More to the act
“Happiness and safety are both important for a thriving kingdom," says Peddicord. "The attainment of one absolutely affects the other, but they aren’t inverse concepts in KC. A great player will be able to fight off the most devastating attack and get an ‘A’ in happiness. The city building and happiness gameplay seem to bring out a different gamer emotion than military defense. Having both in Kingdoms and Castles rounds out the game and makes it more interesting for a broader audience.”
"The external problems (Vikings, plagues, dragons, flooding) start turning on after things like a population size is reached, or a certain amount of years have gone by."
As players learn to figure out what the people need of them, how the game handles the resources they’ll need to solve those problems, and which structures will help, the developers begin to add tasks, adding to the complexity and building upon what the player already understands.
“The external problems (Vikings, plagues, dragons, flooding) start turning on after things like a population size is reached, or a certain amount of years have gone by," says Angstadt.
"That way you don’t get hammered right away, but feel challenged later in the game once you’ve got a handle on your city’s internal problems.”
With Vikings burning down buildings and unhappy people are roaming the streets, what’s a player to do? Fall back on the pattern that has already taught them so much about the game, going to an advisor to learn how to fix things.
"We wanted the castle and wall creation to be a major focus of the game, so we start you right away with a keep to emphasize that."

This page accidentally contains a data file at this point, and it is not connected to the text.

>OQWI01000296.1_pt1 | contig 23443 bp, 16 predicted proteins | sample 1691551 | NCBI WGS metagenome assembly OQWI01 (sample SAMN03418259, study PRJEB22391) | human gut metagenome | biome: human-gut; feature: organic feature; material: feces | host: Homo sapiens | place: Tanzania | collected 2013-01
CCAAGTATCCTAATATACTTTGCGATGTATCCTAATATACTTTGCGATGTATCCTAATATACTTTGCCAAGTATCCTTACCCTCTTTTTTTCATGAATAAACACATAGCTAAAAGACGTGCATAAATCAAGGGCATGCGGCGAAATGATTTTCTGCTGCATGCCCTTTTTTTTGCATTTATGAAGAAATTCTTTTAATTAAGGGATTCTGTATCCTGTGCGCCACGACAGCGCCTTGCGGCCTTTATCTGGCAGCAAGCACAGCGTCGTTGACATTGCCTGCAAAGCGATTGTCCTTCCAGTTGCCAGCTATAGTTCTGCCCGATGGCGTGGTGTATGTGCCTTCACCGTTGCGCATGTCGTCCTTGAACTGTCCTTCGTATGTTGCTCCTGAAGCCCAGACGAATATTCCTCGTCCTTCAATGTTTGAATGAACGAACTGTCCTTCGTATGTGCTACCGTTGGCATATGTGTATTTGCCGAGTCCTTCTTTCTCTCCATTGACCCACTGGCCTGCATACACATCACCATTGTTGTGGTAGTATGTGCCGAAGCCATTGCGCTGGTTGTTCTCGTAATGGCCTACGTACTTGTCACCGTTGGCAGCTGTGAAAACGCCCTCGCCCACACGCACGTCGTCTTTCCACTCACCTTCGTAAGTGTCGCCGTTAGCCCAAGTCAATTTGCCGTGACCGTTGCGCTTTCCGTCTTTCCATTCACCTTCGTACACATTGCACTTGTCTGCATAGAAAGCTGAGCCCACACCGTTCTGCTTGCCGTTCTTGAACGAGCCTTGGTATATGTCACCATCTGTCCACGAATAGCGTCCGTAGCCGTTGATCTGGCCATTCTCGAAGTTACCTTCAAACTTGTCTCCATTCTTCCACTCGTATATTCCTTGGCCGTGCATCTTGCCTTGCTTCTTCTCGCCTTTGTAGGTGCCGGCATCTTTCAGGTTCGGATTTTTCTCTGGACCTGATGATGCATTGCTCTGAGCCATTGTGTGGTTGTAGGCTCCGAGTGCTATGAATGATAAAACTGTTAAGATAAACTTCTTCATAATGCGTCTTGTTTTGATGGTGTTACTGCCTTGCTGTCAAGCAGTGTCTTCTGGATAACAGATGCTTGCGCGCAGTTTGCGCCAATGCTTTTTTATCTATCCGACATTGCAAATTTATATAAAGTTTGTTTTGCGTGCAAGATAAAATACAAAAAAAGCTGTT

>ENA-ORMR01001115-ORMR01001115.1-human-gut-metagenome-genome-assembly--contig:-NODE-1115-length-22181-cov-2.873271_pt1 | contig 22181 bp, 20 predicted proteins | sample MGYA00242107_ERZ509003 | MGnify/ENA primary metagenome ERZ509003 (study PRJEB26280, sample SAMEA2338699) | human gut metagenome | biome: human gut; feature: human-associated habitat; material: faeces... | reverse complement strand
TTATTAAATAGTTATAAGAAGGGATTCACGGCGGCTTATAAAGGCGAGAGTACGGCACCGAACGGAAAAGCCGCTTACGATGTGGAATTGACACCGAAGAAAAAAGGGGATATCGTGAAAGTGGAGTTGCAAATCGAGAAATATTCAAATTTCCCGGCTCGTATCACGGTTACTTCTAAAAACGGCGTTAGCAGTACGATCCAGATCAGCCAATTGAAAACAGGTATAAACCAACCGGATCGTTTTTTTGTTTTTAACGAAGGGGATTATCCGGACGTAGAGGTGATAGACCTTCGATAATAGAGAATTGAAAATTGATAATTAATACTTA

“Our advisors keep an eye on the needs of the Kingdoms," says Peddicord. "As the game progresses, players will learn that happiness is important and that their safety is not guaranteed. There are buildings that will aid in generating more happiness and there are buildings that will help protect them from the dangers of their world.”
An advisor offers insight into the new issues facing the people. The player learns what they need to do to fix it, and then reads building descriptions to figure out what satisfies that problem. They then apply what they already know about resources and building to make it happen, fixing the next problem while trying to juggle all of the others.
Even here, the developers have been hinting to players what they ought to be working on right from the start, just from looking at their beginning structure. “We wanted the castle and wall creation to be a major focus of the game, so we start you right away with a keep to emphasize that, and also bring in the Vikings relatively early," says Angstadt.
By now, the player knows the loop they need to go through, and has learned all of what they need to deal with these new problems, which form a satisfyingly complex setup for players to work their way through. “It adds a long-term tension and decision making. They must answer questions like ‘Do I build the church now to make everyone happy, or do I invest in completing my southern wall in order to keep out the Vikings?’” says Angstadt.
In this way, the developers have taught players all they need to know with clear language and curiosity, letting players see each of the game’s needs coming together slowly as they build an understanding of its systems and resource needs. Aspiring city planners can learn all they need without watching a complex tutorial, allowing them to create towering castles with ease and grace.